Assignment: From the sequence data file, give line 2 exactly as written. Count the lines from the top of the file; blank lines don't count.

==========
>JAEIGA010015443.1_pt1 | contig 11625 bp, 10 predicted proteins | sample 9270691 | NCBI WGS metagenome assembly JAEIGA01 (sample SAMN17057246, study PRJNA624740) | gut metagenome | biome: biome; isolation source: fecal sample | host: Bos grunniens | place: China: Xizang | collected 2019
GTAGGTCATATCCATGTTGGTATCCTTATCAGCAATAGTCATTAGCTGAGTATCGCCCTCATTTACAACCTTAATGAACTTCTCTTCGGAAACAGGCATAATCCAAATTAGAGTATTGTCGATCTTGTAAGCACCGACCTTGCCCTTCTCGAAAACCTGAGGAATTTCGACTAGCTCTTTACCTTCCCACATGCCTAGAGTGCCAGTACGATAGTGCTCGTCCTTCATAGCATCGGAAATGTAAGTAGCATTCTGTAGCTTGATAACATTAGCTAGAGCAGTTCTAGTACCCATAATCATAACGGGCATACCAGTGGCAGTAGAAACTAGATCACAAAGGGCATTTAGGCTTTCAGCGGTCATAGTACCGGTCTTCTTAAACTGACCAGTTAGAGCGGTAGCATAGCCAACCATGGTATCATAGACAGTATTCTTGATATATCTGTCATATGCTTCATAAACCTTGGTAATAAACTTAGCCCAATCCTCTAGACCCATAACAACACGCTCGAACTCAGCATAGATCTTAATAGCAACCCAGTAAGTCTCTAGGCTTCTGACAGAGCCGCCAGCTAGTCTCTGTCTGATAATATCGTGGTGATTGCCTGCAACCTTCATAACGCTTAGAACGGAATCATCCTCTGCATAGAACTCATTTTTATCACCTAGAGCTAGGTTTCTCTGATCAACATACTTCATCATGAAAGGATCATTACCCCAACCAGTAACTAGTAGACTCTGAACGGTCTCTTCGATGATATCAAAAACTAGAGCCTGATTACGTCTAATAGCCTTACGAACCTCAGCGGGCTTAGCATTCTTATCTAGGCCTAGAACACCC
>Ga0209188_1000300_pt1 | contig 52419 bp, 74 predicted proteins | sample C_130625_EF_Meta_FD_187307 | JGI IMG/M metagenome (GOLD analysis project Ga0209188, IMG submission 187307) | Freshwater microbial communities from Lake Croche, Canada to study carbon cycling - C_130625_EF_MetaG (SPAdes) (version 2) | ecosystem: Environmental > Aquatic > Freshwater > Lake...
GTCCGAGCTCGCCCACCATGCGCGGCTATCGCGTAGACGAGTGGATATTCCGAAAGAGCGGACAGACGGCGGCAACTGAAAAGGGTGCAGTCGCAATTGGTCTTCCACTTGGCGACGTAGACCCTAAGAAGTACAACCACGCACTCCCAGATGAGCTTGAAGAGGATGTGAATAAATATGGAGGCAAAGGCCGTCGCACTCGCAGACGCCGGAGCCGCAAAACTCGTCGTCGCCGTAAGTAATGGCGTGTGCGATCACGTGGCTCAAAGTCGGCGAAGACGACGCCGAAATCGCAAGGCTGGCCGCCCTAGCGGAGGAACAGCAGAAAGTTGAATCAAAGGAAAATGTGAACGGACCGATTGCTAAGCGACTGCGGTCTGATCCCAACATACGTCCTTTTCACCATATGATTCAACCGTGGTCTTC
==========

GTAGGTCATATCCATGTTGGTATCCTTATCAGCAATAGTCATTAGCTGAGTATCGCCCTCATTTACAACCTTAATGAACTTCTCTTCGGAAACAGGCATAATCCAAATTAGAGTATTGTCGATCTTGTAAGCACCGACCTTGCCCTTCTCGAAAACCTGAGGAATTTCGACTAGCTCTTTACCTTCCCACATGCCTAGAGTGCCAGTACGATAGTGCTCGTCCTTCATAGCATCGGAAATGTAAGTAGCATTCTGTAGCTTGATAACATTAGCTAGAGCAGTTCTAGTACCCATAATCATAACGGGCATACCAGTGGCAGTAGAAACTAGATCACAAAGGGCATTTAGGCTTTCAGCGGTCATAGTACCGGTCTTCTTAAACTGACCAGTTAGAGCGGTAGCATAGCCAACCATGGTATCATAGACAGTATTCTTGATATATCTGTCATATGCTTCATAAACCTTGGTAATAAACTTAGCCCAATCCTCTAGACCCATAACAACACGCTCGAACTCAGCATAGATCTTAATAGCAACCCAGTAAGTCTCTAGGCTTCTGACAGAGCCGCCAGCTAGTCTCTGTCTGATAATATCGTGGTGATTGCCTGCAACCTTCATAACGCTTAGAACGGAATCATCCTCTGCATAGAACTCATTTTTATCACCTAGAGCTAGGTTTCTCTGATCAACATACTTCATCATGAAAGGATCATTACCCCAACCAGTAACTAGTAGACTCTGAACGGTCTCTTCGATGATATCAAAAACTAGAGCCTGATTACGTCTAATAGCCTTACGAACCTCAGCGGGCTTAGCATTCTTATCTAGGCCTAGAACACCC